Disclosure Liability of Mining Plans
The CIC after clubbing 13 appeals on the issue of information disclosure on mining plan took the opinion of Ministry of Mines to ascertain whether disclosure of certain elements of a mining plan would be prejudicial to commercial / competitive interest of a third party (Mining Lease applicants). The Ministry of Mines clarified that the following parts of the Plan could be disclosed:-
- 'General Information' and 'location and accessibility' in Chapter 1 & 2 in introductory Notes of the Mining Plan.
- 'Mine Drainage', 'Stacking of mineral rejects and disposal of waste', 'Use of Mineral' and 'Other information' in Chapters 6, 7, 8 and 9 respectively of the Part 'A' of the Mining Plan
- 'Environment Management Plan' in Chapter 11 or Part 'B' of the Mining Plan
CIC in its order dated 07.06.2010 (point 10) says 'The Ministry of Mines is advised – under Section 25(5) of the RTI Act – to have all public authorities under it put-up the above (disclosable) parts of the Mining Plans on their respective websites to obviate repeated RTI-Queries in the matter'.
Disclosure of Part V of Form H-1 under MCDR, 1988
Form H-1 under Mineral Conservation and Development Rules, 1988 pertains to Annual Returns. The CIC in its decision dated 08.05.2012 File No.CIC/SS/A/2012/000098 & 99 ordered for providing information under form H-1 (www.mines.nic.in) Part V which it felt is similar in nature to the information included in the Mining Plan which has been allowed earlier.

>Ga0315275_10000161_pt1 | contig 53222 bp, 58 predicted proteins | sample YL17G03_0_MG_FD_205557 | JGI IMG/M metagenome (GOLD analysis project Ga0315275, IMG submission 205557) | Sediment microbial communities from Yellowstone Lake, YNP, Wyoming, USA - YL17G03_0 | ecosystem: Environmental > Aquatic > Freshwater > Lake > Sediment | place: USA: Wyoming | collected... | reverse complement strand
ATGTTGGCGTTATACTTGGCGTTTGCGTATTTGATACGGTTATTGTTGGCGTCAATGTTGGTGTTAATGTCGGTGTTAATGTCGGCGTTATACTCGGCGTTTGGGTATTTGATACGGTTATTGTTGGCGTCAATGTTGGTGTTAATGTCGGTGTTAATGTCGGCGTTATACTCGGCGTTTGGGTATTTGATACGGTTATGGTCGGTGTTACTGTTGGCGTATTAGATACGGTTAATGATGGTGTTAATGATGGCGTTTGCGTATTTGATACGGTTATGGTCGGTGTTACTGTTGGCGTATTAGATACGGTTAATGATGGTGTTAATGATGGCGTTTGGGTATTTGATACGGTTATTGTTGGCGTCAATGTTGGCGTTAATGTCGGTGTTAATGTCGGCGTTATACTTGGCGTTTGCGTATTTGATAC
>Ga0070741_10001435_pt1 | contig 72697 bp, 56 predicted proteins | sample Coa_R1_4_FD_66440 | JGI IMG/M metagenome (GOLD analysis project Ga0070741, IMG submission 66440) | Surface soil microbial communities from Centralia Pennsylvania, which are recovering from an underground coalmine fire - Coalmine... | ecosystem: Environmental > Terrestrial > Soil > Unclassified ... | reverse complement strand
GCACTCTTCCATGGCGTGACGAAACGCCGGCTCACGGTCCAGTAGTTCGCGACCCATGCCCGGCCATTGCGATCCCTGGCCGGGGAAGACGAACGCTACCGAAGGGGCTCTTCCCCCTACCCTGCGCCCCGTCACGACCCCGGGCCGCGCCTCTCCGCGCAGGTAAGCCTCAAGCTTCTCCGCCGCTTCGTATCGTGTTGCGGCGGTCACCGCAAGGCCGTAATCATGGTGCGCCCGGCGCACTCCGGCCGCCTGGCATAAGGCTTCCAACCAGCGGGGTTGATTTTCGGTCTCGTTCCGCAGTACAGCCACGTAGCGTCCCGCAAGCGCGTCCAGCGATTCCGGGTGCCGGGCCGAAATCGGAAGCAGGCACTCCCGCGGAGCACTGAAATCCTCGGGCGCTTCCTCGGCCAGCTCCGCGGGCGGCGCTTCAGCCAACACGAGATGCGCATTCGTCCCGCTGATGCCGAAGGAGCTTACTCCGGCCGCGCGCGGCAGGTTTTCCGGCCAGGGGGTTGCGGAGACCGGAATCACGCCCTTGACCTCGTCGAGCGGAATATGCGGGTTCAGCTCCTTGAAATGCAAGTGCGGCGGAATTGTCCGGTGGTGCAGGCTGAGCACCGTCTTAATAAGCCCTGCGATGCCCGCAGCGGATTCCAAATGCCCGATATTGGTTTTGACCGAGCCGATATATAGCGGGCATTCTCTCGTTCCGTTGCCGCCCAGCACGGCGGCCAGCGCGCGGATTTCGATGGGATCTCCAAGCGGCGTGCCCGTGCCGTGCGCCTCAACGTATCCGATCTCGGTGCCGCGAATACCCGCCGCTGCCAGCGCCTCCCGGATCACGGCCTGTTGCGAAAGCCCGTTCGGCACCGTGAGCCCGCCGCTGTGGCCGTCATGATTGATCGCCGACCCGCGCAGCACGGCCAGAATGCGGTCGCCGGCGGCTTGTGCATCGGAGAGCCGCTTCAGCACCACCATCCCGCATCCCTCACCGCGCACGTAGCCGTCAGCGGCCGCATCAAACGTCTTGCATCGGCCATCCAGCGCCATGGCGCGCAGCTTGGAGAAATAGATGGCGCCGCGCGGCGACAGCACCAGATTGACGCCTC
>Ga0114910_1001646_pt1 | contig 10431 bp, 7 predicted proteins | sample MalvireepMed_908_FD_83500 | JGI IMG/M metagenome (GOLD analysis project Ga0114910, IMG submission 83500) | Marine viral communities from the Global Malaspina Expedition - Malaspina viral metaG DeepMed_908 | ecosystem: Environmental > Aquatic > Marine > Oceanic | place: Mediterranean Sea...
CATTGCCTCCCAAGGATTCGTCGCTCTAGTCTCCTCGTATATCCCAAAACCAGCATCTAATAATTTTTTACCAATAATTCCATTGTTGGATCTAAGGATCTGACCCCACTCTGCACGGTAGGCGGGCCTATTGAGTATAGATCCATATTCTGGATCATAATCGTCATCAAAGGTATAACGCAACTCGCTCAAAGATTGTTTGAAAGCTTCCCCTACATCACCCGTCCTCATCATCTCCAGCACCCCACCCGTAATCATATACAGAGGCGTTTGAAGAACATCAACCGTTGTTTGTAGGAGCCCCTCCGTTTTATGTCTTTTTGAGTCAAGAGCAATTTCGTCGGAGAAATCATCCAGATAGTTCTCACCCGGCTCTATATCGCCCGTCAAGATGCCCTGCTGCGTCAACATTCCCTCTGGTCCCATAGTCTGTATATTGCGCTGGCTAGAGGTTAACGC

In so far as compliance to this order, only a Status of Mining Plan Approval is provided by IBM which is no way near to put up disclosable parts of a Mining Plan.
Inspection Reports of IBM
While hearing to an appeal asking for non-disclosure of inspection report prepared by Indian Bureau of Mines dated 05.11.2007, the CIC observed 'Since the report was about 'illegal mining', there is obvious public interest in its being made public. The common citizen is entitled to know all about the theft of nation's resources.' Further it said 'Nothing what the respondents (IBM) had stated would show that this information attracted any of the exemption sections of the RTI Act and, therefore, would warrant non-disclosure.'